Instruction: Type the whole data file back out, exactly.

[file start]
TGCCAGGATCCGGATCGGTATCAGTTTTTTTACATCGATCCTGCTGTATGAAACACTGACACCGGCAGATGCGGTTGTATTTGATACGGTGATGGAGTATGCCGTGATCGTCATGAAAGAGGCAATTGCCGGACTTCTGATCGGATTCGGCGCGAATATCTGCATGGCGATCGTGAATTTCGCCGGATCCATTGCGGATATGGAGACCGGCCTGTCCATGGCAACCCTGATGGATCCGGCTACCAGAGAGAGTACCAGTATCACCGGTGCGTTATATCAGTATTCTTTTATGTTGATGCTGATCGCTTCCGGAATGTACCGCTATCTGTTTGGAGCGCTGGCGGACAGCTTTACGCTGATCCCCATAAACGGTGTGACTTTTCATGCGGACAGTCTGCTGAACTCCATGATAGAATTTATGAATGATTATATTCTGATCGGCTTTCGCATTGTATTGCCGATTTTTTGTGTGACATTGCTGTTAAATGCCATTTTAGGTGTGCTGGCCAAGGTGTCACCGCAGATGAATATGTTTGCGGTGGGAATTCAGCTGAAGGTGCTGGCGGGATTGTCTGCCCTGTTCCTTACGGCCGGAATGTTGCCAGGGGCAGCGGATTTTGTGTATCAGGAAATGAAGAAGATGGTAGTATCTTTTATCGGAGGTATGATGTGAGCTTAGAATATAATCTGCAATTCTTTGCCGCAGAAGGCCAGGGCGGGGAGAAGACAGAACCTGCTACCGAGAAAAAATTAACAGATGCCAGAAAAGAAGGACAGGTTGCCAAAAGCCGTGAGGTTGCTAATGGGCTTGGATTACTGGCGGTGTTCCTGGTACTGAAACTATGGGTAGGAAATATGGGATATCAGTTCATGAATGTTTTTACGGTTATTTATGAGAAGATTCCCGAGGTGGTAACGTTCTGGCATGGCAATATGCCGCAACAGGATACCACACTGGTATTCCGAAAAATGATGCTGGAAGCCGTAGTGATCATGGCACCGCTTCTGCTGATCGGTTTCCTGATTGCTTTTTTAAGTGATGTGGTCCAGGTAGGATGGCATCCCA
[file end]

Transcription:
TGCCAGGATCCGGATCGGTATCAGTTTTTTTACATCGATCCTGCTGTATGAAACACTGACACCGGCAGATGCGGTTGTATTTGATACGGTGATGGAGTATGCCGTGATCGTCATGAAAGAGGCAATTGCCGGACTTCTGATCGGATTCGGCGCGAATATCTGCATGGCGATCGTGAATTTCGCCGGATCCATTGCGGATATGGAGACCGGCCTGTCCATGGCAACCCTGATGGATCCGGCTACCAGAGAGAGTACCAGTATCACCGGTGCGTTATATCAGTATTCTTTTATGTTGATGCTGATCGCTTCCGGAATGTACCGCTATCTGTTTGGAGCGCTGGCGGACAGCTTTACGCTGATCCCCATAAACGGTGTGACTTTTCATGCGGACAGTCTGCTGAACTCCATGATAGAATTTATGAATGATTATATTCTGATCGGCTTTCGCATTGTATTGCCGATTTTTTGTGTGACATTGCTGTTAAATGCCATTTTAGGTGTGCTGGCCAAGGTGTCACCGCAGATGAATATGTTTGCGGTGGGAATTCAGCTGAAGGTGCTGGCGGGATTGTCTGCCCTGTTCCTTACGGCCGGAATGTTGCCAGGGGCAGCGGATTTTGTGTATCAGGAAATGAAGAAGATGGTAGTATCTTTTATCGGAGGTATGATGTGAGCTTAGAATATAATCTGCAATTCTTTGCCGCAGAAGGCCAGGGCGGGGAGAAGACAGAACCTGCTACCGAGAAAAAATTAACAGATGCCAGAAAAGAAGGACAGGTTGCCAAAAGCCGTGAGGTTGCTAATGGGCTTGGATTACTGGCGGTGTTCCTGGTACTGAAACTATGGGTAGGAAATATGGGATATCAGTTCATGAATGTTTTTACGGTTATTTATGAGAAGATTCCCGAGGTGGTAACGTTCTGGCATGGCAATATGCCGCAACAGGATACCACACTGGTATTCCGAAAAATGATGCTGGAAGCCGTAGTGATCATGGCACCGCTTCTGCTGATCGGTTTCCTGATTGCTTTTTTAAGTGATGTGGTCCAGGTAGGATGGCATCCCA